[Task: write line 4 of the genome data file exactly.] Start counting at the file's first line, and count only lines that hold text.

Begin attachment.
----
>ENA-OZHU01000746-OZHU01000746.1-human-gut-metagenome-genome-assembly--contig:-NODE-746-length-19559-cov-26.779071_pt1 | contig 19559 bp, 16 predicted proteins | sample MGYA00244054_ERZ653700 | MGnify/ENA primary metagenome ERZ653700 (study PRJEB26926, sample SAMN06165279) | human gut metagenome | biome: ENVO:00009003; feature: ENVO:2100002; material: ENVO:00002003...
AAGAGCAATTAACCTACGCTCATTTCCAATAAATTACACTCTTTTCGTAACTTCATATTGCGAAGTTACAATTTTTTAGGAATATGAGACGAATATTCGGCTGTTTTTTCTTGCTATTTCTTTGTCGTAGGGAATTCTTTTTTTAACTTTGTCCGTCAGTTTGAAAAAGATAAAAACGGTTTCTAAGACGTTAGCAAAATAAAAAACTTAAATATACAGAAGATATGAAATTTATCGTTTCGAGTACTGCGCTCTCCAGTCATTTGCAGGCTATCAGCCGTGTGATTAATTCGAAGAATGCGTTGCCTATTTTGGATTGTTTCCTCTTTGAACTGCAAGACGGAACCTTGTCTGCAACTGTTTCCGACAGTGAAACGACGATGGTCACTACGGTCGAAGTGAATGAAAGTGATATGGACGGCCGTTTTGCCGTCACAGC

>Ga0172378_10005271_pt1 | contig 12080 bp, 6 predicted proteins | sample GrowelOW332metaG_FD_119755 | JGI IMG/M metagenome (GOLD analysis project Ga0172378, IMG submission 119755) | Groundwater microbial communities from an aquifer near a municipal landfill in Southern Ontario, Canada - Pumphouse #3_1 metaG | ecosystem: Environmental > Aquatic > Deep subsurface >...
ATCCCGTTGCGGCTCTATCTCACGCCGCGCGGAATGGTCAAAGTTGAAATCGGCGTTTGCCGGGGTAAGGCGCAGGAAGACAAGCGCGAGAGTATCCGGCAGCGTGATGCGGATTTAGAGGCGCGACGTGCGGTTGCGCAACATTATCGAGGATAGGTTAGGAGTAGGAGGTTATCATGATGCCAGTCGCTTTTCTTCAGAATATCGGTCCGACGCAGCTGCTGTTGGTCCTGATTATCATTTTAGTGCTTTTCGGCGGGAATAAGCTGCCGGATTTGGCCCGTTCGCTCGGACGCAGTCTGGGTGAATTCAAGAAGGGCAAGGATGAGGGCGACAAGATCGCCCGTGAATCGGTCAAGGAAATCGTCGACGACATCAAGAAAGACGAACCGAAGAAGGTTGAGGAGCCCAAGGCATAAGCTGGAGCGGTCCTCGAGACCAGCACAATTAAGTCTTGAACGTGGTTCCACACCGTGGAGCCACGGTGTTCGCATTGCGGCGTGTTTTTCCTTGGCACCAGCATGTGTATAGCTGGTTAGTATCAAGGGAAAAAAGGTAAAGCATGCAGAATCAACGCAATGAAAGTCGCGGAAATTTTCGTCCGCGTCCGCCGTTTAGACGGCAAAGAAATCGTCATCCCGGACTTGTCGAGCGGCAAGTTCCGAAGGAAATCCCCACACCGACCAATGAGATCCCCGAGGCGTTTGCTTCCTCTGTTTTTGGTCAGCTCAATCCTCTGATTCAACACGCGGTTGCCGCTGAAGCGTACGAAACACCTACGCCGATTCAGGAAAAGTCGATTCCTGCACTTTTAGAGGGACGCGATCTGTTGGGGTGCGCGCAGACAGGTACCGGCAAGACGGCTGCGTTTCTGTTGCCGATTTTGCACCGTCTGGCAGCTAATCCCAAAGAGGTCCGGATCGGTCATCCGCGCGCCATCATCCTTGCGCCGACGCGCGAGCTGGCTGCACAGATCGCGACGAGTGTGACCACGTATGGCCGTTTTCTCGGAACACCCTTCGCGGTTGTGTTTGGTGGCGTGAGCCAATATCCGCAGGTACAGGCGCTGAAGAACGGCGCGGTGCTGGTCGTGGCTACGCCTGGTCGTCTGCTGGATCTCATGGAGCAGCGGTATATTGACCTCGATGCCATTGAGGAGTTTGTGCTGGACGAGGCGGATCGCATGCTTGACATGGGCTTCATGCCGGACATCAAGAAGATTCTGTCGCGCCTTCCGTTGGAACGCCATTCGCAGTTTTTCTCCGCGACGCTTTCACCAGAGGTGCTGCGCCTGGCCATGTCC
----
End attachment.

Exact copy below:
ATCCCGTTGCGGCTCTATCTCACGCCGCGCGGAATGGTCAAAGTTGAAATCGGCGTTTGCCGGGGTAAGGCGCAGGAAGACAAGCGCGAGAGTATCCGGCAGCGTGATGCGGATTTAGAGGCGCGACGTGCGGTTGCGCAACATTATCGAGGATAGGTTAGGAGTAGGAGGTTATCATGATGCCAGTCGCTTTTCTTCAGAATATCGGTCCGACGCAGCTGCTGTTGGTCCTGATTATCATTTTAGTGCTTTTCGGCGGGAATAAGCTGCCGGATTTGGCCCGTTCGCTCGGACGCAGTCTGGGTGAATTCAAGAAGGGCAAGGATGAGGGCGACAAGATCGCCCGTGAATCGGTCAAGGAAATCGTCGACGACATCAAGAAAGACGAACCGAAGAAGGTTGAGGAGCCCAAGGCATAAGCTGGAGCGGTCCTCGAGACCAGCACAATTAAGTCTTGAACGTGGTTCCACACCGTGGAGCCACGGTGTTCGCATTGCGGCGTGTTTTTCCTTGGCACCAGCATGTGTATAGCTGGTTAGTATCAAGGGAAAAAAGGTAAAGCATGCAGAATCAACGCAATGAAAGTCGCGGAAATTTTCGTCCGCGTCCGCCGTTTAGACGGCAAAGAAATCGTCATCCCGGACTTGTCGAGCGGCAAGTTCCGAAGGAAATCCCCACACCGACCAATGAGATCCCCGAGGCGTTTGCTTCCTCTGTTTTTGGTCAGCTCAATCCTCTGATTCAACACGCGGTTGCCGCTGAAGCGTACGAAACACCTACGCCGATTCAGGAAAAGTCGATTCCTGCACTTTTAGAGGGACGCGATCTGTTGGGGTGCGCGCAGACAGGTACCGGCAAGACGGCTGCGTTTCTGTTGCCGATTTTGCACCGTCTGGCAGCTAATCCCAAAGAGGTCCGGATCGGTCATCCGCGCGCCATCATCCTTGCGCCGACGCGCGAGCTGGCTGCACAGATCGCGACGAGTGTGACCACGTATGGCCGTTTTCTCGGAACACCCTTCGCGGTTGTGTTTGGTGGCGTGAGCCAATATCCGCAGGTACAGGCGCTGAAGAACGGCGCGGTGCTGGTCGTGGCTACGCCTGGTCGTCTGCTGGATCTCATGGAGCAGCGGTATATTGACCTCGATGCCATTGAGGAGTTTGTGCTGGACGAGGCGGATCGCATGCTTGACATGGGCTTCATGCCGGACATCAAGAAGATTCTGTCGCGCCTTCCGTTGGAACGCCATTCGCAGTTTTTCTCCGCGACGCTTTCACCAGAGGTGCTGCGCCTGGCCATGTCC